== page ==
The buses are running ragged. She feels it in the heat that rises from the floor of her aging Scania and smothers her legs, in the stuttering whine of its engine as it struggles over the pitted surface of the Causeway. The refugees are grimly quiet, white-knuckled on the handgrips and railings. The crying has petered out to the occasional sniffle of a child’s still-running nose.
The first thing she does once they hit the disembarkation terminal is to run for a washroom break, threading between the murmuring, empty-eyed refugees weighed down by possessions and grime and shell-shock. Then a cup of kopi, tasteless and scalding hot, while the Scania’s engine cooled in a series of pinging noises. A twenty minute break, and then they’d be back, across the closed border and into the beseiged East. Her shift doesn’t end until eight hours later.
In the crush of bodies filling the terminal she nearly knocked over one of the new drivers-John? Jacob? She can’t remember all their names. In the past weeks there had been a boom of drivers turning up with buses in tow. Many were kids, not even old enough to make the legal driving age, back when those things still mattered. Some of them showed up just days after their ride had came to them, before they had even properly bonded with the passenger vehicles.
Funny. Back in the day riders had mostly had fast flashy rides, million-dollar cars they otherwise would never have dreamt of owning. These days, it was all about the buses, the heavy vehicles, the big movers. And armoured vehicles. There were rumours, she heard, of a girl who had bonded with a Soviet-era T-34. A Russian tank? Why not, she had thought, when she heard. Why not? Yesterday she had seen the remains of a HDB block of flats in southern Mountbatten, a charred gutted wreck with a few fragments of glass clinging to twisted windowframes. An old schoolfriend had lived there once, she thought, or maybe she was remembering wrongly. She wondered if the interim Town Council had managed to evacuate the block before it was shelled.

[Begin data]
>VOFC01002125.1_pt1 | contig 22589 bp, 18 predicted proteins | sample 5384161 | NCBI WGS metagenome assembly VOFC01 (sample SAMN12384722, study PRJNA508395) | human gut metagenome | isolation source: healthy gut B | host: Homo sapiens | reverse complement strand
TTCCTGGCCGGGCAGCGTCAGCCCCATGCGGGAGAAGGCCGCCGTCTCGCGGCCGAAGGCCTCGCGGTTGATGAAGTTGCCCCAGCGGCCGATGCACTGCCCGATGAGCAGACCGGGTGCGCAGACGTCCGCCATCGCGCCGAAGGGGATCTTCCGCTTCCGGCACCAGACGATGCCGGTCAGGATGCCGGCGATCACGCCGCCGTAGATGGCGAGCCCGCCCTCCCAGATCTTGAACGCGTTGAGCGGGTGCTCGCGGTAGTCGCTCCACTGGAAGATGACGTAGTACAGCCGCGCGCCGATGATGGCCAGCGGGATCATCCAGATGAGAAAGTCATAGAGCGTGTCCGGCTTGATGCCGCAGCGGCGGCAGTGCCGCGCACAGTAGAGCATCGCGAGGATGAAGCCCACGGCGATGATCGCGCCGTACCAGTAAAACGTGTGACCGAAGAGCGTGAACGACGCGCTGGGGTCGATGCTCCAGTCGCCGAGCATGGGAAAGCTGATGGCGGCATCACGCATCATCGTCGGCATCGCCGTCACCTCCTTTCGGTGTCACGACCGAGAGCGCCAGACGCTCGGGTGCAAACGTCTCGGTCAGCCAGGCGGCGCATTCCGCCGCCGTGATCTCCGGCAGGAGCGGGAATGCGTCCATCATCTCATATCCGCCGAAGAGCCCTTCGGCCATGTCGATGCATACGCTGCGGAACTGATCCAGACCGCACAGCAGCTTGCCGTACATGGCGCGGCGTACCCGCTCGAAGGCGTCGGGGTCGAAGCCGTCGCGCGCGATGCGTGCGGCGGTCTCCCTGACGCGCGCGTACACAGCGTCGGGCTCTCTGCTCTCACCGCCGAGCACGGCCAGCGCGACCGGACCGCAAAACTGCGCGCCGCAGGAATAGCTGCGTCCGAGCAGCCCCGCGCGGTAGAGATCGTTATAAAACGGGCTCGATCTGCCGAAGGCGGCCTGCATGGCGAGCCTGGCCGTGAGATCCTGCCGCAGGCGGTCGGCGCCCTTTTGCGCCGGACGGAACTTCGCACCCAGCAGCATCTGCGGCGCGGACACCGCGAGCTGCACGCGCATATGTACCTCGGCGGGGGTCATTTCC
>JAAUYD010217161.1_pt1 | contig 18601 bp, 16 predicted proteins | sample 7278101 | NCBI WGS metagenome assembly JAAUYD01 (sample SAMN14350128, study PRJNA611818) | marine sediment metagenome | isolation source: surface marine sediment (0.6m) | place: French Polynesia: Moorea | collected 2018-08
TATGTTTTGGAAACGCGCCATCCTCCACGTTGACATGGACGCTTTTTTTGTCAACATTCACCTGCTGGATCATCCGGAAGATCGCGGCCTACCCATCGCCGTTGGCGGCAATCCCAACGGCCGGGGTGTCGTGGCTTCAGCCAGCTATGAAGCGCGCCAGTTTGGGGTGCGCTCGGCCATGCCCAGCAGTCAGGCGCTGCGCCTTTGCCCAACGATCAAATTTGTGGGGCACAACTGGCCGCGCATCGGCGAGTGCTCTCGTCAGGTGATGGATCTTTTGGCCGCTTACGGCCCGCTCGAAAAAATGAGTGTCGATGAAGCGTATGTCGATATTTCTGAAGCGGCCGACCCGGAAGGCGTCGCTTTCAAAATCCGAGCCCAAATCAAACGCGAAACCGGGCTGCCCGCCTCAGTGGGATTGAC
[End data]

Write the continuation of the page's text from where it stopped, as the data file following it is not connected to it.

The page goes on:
The worst part, she thinks, is having to close the doors, having to drive away with the lucky last few on the steps plastered against the doors, while those left behind run after her, slapping on the sides of the bus, screaming. Her Scania knows not to run over the ones who jump in front, trying to stop it from leaving, but she still sees their desperate, pleading faces when she closes her eyes at night. Once a mother pushed her young son into the last gap just as the doors were closing, and the boy screamed for her all the way back to the terminal until he had no tears left, just empty, hoarse sobbing. One of the terminal staff took him to the shelter; she didn’t know what happened to him after that.
Her Scania has a war-wound down its side, a big grey gouge left by the angry paw of a roadside mine. It worries her deeply because spirit-rides are supposed to be immune to that. It’s the only way they can get in and out of the blockade, and across the closed border to Malaysia, through metres’ worth of solid concrete walls. But having to fend off the constant attacks have been wearing them thin. She knows the qi holding these things together is not inexhaustible, and she doesn’t know what will happen when that runs out. Her baby is becoming mortal, just like the rest of them.
She drains the last of the flat, torrid coffee and swallows away the bitter aftertaste. Time’s up. She gets in, turns the ignition key, and prepares to head back into the hell she once called home.